Hopes fade for the renewal of retrans pact before it expires
It’s not looking good for an 11th-hour accord between Fox and Time Warner Cable before the Thursday night expiration of Fox’s retransmission consent agreement with the nation’s second-largest cable operator.
The sides can’t even agree on whether they have held negotiations during the past several days.
If the impasse drags on this week, it’s likely that the Fox O&O stations in key markets including New York, Los Angeles and Dallas will go dark on Time Warner Cable systems at 12:01 a.m. Friday. The disruption would also involve Fox-owned cablers whose carriage agreements expire at year’s end, including FX, Speed, Fuel TV and regional sports cablers serving 11 major markets.
Fox sources indicated that there had been minimal contact between the camps during the past few days and no discussions of substance. Time Warner Cable insider disputed that characterization and said execs had been working on the Fox issues throughout the week, despite the Christmas holiday.
The biggest obstacle in the way of a new agreement is, of course, money. Fox is pressing for a retransmission consent fee of about $1 per subscriber for its 15 O&O stations in markets served by Time Warner Cable. Fox, like CBS and other broadcasters, is dead set on commanding far more coin from its cable retrans deals at a time when the traditional ad-supported broadcasting biz is under pressure from rising costs and dwindling advertising returns.
Stations affiliated with the Big Four networks remain among the most-watched channels for cable operators, and Fox is arguing that it should be compensated accordingly, particularly as it provides pricey franchises like the NFL, “American Idol” and other top-rated series.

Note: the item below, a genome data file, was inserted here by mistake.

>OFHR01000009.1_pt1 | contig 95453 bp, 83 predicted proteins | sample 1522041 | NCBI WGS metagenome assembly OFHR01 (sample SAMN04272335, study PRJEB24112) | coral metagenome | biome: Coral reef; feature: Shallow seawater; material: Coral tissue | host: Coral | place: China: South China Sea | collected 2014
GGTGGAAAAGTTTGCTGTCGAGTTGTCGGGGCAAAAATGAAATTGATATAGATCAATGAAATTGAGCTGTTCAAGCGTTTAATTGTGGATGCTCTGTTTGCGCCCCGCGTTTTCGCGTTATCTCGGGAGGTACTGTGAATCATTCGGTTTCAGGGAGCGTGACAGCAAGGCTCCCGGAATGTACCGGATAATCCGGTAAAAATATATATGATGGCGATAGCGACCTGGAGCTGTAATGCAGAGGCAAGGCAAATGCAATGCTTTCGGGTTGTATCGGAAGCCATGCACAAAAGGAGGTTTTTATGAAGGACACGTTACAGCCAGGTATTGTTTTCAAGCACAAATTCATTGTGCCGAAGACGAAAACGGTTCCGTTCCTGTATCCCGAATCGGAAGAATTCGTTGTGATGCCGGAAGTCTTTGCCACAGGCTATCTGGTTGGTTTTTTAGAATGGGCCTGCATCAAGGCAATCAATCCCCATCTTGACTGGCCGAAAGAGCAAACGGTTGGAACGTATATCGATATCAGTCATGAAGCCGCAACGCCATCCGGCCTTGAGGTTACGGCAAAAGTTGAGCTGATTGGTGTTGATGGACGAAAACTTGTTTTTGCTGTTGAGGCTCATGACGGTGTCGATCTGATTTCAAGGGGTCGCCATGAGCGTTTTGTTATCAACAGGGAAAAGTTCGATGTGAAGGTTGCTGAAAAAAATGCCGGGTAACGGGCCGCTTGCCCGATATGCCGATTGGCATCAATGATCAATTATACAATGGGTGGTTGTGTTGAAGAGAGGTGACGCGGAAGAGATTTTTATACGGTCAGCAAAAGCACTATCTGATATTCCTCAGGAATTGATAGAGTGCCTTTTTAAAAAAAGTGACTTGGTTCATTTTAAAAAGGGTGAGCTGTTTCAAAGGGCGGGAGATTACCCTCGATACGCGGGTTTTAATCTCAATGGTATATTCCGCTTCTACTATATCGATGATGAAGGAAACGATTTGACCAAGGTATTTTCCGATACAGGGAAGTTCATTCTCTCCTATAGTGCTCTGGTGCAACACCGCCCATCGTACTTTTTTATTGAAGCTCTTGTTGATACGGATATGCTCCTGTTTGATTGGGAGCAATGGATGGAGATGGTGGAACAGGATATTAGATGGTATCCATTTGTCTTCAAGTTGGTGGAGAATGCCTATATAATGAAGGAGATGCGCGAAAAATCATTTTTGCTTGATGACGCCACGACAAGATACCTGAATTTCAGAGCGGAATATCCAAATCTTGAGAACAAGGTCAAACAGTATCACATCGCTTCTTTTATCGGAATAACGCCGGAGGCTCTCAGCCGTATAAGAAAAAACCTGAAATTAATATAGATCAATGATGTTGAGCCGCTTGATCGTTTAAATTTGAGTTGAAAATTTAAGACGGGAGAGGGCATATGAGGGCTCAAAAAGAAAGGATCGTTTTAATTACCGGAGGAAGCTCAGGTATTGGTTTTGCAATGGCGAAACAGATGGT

Time Warner Cable asserts that the decision on whether Fox programming will be yanked is in Fox’s hands, because the cabler cannot legally continue to transmit the Fox station signals after Friday unless it has Fox’s written permission.
We’ve been saying for quite some time we hope they don’t pull the programming while we continue to negotiate,” said Time Warner Cable spokeswoman Maureen Huff.
Both sides have mounted aggressive PR campaigns to spin their positions to viewers, complete with websites and ads running in target markets. Fox warned that viewers could miss high-profile football games, including Fox’s slate of bowl bouts next week, and the Jan. 12 return of “American Idol.” Fox is encouraging viewers in affected Time Warner markets to look into cable alternatives such as satcaster DirecTV or Verizon’s Fios telco service, while Time Warner Cable is positioning itself as holding the line against high price increases that would only have to be passed on to its subscribers.
A Fox spokesman indicated that the O&Os and cable nets are bracing for the plug to be pulled come New Year’s Eve.
Unless there’s some substantial change in Time Warner’s negotiating posture, we’re not optimistic that an agreement is going to be reached before Dec. 31,” the spokesman said.